Director: Ruggero Deodato
Screenwriter: Gianfranco Clerici
Cast: Robert Kerman, Gabriel Yorke, Francesca Ciardi, Perry Pirkanen, Luca Barbareschi, Salvatore Basile, Ricardo Fuentes
Unrated | 96 Minutes
Release Date: July 1, 2014
You know, it’s pretty damn hard to defend Ruggero Deodato‘s 1980 Italian adventure-horror film, Cannibal Holocaust. There are some truly distressing and repulsive images the director has created to get his point across. There is, however, an underlying message to the film, if you’re able to get past the often unwatchable acts on-screen.
Yes, this is an exploitation film â€“ perhaps the most controversial exploitation film of all time â€“ but it also works as a social commentary on modern civilization and what it means to be “civilized.” Gratuitous scenes of sexual violence and animal cruelty make Cannibal Holocaust hard to stomach, but the most disturbing aspects of the film is what Deodato is saying about modern society, specifically Western culture.
In the film, an American film crew has gone missing in the Amazon rainforest while on an expedition to film a documentary about indigenous cannibal tribes. The team consists of director Alan Yates (Gabriel Yorke), his girlfriend and script girl Faye (Francesca Ciardi), and two cameramen, Jack (Perry Pirkanen) and Mark (Luca Barbareschi). Anthropologist Harold Monroe (Robert Kerman) agrees to lead a rescue team in hopes of finding the missing filmmakers alive.
As Monroe and his guides head deeper into the rainforest, they encounter two warring cannibal tribes, the Yanomamo and the Shamatari. Filmed primarily in the Amazon Rainforest with real indigenous tribes interacting with American and Italian actors, Cannibal Holocaust features real, genuine animal slayings as part of its exploration of “primitive” culture. The film’s most notorious scene involves the killing of a giant South American river turtle. We watch as it is decapitated and its limbs, shell, and entrails are removed by actors. It’s a stomach-churning sequence â€“ one that had cast and crew members crying and vomiting on set.
Luckily, there’s an animal cruelty-free cut on this new three-disc Blu-ray set, distributed by Grindhouse Releasing. In addition to a new high-definition digital restoration of the original director’s cut and an incredible new digital stereo re-mix (as well as the original mono mix), this set also includes the original soundtrack album by Riz Ortolani, newly remastered from the original studio master tapes. Also included are two feature-length commentary tracks with director Ruggero Deodato and star Robert Kerman, and with stars Carl Yorke and Francesca Ciardi.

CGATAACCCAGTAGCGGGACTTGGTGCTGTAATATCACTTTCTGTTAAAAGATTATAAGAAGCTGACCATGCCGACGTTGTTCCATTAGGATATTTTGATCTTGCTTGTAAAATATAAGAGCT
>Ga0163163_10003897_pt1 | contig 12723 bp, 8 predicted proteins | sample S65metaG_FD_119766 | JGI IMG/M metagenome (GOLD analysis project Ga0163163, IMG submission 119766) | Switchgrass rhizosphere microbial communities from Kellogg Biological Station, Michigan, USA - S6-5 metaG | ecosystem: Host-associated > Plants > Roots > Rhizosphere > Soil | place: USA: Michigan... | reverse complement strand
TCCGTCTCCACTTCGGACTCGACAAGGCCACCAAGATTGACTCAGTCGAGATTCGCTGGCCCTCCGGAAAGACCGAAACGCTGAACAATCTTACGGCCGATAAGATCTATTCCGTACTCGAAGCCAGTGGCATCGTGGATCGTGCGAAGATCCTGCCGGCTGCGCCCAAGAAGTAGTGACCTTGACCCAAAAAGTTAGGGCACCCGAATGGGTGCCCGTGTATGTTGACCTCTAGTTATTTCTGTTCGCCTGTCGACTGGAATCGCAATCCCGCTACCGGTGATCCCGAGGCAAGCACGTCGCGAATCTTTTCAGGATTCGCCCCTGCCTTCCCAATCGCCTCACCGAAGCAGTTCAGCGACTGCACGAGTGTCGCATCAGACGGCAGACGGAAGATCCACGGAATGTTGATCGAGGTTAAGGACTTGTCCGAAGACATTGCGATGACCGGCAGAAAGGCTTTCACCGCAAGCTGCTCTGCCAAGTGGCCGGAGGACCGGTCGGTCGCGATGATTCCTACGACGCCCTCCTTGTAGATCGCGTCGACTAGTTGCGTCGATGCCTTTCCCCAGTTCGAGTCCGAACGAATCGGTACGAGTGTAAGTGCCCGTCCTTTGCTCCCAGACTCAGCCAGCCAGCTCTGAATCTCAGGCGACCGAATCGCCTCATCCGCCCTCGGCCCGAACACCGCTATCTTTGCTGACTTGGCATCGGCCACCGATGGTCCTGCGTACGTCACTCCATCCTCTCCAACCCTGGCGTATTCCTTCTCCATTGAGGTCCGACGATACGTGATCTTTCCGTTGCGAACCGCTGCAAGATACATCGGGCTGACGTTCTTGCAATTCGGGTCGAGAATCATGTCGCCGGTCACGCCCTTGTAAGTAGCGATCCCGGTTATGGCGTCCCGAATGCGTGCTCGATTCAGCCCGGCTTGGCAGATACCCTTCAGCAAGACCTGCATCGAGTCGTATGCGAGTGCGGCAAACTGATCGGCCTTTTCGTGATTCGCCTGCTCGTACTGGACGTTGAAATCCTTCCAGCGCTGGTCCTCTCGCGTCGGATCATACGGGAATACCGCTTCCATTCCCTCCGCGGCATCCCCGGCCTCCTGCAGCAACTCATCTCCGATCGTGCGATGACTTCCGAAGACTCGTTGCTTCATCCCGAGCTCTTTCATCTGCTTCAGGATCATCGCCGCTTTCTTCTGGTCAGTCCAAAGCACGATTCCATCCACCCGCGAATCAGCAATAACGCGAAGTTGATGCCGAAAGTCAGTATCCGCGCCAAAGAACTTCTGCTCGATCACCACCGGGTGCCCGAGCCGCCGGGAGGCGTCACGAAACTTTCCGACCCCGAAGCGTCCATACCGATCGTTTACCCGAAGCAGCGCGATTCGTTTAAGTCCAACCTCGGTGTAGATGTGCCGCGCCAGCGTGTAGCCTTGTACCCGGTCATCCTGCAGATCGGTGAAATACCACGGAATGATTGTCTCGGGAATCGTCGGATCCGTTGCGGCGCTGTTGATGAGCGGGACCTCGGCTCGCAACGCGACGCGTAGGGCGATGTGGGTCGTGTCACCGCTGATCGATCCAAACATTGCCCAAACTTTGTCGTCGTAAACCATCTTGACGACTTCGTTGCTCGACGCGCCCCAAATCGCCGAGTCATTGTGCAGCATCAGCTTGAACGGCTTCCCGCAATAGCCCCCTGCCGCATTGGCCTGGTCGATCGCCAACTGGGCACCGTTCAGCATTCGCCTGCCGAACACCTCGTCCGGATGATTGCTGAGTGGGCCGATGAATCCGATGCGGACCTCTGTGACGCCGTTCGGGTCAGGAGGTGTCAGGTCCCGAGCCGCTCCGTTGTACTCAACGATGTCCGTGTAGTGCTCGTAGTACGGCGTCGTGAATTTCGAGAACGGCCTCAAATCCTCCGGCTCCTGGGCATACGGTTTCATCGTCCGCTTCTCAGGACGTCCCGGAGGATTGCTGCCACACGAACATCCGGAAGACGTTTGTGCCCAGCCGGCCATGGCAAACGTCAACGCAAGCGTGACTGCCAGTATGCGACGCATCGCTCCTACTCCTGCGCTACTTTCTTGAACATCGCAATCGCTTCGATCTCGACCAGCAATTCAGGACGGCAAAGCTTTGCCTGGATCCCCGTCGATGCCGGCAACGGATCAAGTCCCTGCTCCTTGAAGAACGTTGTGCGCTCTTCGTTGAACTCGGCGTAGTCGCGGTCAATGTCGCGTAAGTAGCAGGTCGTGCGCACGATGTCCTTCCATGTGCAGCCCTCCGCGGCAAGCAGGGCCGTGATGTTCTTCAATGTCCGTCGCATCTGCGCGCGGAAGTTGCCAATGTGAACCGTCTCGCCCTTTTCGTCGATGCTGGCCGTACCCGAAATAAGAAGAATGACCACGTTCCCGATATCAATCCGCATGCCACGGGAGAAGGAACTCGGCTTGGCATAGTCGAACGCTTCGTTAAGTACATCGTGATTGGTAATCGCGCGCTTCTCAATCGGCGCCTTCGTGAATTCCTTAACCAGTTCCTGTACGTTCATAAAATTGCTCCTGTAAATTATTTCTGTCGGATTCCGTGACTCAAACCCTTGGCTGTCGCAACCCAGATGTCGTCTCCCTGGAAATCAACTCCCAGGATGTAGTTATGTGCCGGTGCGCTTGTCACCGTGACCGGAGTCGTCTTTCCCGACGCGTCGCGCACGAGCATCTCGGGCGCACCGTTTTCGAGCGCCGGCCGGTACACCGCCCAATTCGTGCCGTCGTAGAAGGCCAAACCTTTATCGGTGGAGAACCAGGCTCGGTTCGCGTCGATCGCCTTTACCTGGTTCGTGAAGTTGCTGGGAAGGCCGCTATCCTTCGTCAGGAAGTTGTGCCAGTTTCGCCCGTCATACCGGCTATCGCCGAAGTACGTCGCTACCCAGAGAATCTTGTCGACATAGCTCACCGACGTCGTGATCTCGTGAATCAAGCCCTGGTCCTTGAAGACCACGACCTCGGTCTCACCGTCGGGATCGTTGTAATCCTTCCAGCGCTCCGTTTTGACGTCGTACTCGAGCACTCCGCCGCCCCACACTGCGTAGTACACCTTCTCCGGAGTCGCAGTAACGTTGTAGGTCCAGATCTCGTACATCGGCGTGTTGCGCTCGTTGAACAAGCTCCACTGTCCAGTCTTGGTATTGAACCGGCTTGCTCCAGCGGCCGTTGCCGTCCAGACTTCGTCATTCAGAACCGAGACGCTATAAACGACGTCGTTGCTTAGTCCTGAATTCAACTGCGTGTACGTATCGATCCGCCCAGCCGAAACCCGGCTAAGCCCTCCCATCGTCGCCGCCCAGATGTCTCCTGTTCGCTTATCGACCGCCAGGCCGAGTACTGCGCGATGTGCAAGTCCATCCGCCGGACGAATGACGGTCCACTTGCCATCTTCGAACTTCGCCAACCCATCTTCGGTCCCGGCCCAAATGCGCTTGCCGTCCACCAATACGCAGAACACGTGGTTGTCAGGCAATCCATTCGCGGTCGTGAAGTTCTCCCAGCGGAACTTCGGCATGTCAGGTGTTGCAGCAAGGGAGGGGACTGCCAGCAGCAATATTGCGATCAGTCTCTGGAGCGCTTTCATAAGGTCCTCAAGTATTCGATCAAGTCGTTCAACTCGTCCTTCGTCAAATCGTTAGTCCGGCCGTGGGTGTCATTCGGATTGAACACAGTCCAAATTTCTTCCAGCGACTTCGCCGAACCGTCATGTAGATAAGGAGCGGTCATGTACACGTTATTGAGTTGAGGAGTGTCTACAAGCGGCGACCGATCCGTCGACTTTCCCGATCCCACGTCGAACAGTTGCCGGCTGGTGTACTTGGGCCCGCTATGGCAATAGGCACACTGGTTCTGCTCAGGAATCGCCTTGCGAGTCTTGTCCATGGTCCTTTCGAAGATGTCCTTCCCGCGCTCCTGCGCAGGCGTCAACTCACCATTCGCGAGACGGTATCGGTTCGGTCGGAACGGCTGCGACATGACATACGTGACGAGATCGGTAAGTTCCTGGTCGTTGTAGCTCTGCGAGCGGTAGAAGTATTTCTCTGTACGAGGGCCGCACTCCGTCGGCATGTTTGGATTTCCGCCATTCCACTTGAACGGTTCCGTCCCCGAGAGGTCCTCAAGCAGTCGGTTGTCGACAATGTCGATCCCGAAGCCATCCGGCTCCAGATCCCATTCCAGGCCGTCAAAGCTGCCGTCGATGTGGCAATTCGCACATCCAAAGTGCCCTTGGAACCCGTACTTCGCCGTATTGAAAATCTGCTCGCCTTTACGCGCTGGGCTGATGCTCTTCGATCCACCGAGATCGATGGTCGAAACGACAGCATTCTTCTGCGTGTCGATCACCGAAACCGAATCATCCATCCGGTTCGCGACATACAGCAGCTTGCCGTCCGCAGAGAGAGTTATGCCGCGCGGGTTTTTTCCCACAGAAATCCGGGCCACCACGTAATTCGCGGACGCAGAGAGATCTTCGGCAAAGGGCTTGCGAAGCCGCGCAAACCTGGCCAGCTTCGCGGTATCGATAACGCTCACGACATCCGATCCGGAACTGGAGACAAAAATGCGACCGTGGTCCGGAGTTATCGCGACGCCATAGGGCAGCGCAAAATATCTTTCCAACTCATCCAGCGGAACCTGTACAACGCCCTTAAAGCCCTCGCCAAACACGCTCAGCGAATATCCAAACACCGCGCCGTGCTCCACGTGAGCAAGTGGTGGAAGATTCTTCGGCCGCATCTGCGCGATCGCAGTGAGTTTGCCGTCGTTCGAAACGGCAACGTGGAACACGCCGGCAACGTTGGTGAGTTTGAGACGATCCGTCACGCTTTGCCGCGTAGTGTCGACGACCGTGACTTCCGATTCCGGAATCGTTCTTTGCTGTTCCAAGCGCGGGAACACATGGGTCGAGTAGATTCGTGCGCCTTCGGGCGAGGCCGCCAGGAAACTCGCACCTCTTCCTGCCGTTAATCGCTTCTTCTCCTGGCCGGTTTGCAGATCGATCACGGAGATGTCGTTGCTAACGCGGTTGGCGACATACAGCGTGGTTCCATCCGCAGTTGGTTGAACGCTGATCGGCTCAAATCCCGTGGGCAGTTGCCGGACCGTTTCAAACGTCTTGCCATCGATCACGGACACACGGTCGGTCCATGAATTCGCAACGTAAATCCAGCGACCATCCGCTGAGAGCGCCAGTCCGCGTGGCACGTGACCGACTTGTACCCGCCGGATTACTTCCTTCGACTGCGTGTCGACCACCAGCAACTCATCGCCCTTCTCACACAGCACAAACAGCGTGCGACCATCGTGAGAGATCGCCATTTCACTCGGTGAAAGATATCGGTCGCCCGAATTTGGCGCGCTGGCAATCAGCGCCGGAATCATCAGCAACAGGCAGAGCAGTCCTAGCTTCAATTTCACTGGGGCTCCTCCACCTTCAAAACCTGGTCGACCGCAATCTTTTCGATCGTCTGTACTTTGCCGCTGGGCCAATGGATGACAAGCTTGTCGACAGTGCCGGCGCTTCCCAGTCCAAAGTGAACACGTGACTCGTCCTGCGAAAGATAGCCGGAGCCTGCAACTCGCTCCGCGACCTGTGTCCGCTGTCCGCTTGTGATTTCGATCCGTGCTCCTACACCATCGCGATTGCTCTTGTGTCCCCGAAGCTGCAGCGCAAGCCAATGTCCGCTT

There are also new in-depth interviews with Deodato, Ciardi, assistant director/co-star Salvo Basile, and cameraman Roberto Forges Davazati. Grindhouse Releasing has also included previous supplemental material like interviews with Kerman, Yorke, and the Oscar-nominated Ortolani. This impressive release comes complete with a glossy 24-page booklet with liner notes by filmmaker Eli Roth, legendary horror journalist Chas Balun, Euro-music expert Gergely Hubai, and Italian exploitation film authority Martin Biene. There’s also a reversible cover with original art by illustrator Rick Melton and an embossed slip cover for collectors. It’s without a doubt the definitive release of the most controversial film ever made.
Deodato’s film introduced the concept of the “found footage” film, with raw footage of the expedition being brought back to civilization (New York City) and reviewed by television executives to determine if the footage is
exciting shocking enough to be profitable. We â€“ along with a screening room of unimpressed execs â€“ act as voyeurs, watching as the American film crew falls victim to graphic brutality and sexual assault before being murdered.
Cannibal Holocaust is an ugly, nihilistic film. Deodato gets his point across – that we are just as uncivilized as those primitive flesh-eaters living in the jungle – but it’s in service of nothing; it’s just depravity for depravity’s sake. There’s a disturbing authenticity to the film – thanks to a grainy, handheld camera – but ultimately it means nothing. The repugnant characters get what they deserve and there’s no hope to be found in humanity. It’s a drag, man.
As unwatchable and unredeeming as Deodato’s film is, it’s still an important work in the way D. W. Griffith’s Birth of a Nation is – it puts on display a certain kind of ignorance and ugliness that is troubling to see, and reminds us that, while we live in a world of technological wonders and advancements, we are still an ignorant, primitive species.
Bottom Line: I don’t think Cannibal Holocaust is a must-see, but if you’ve already made up your mind to watch this controversial film, there’s only one way to see it – as part of Grindhouse Releasing’s definitive Blu-ray set.
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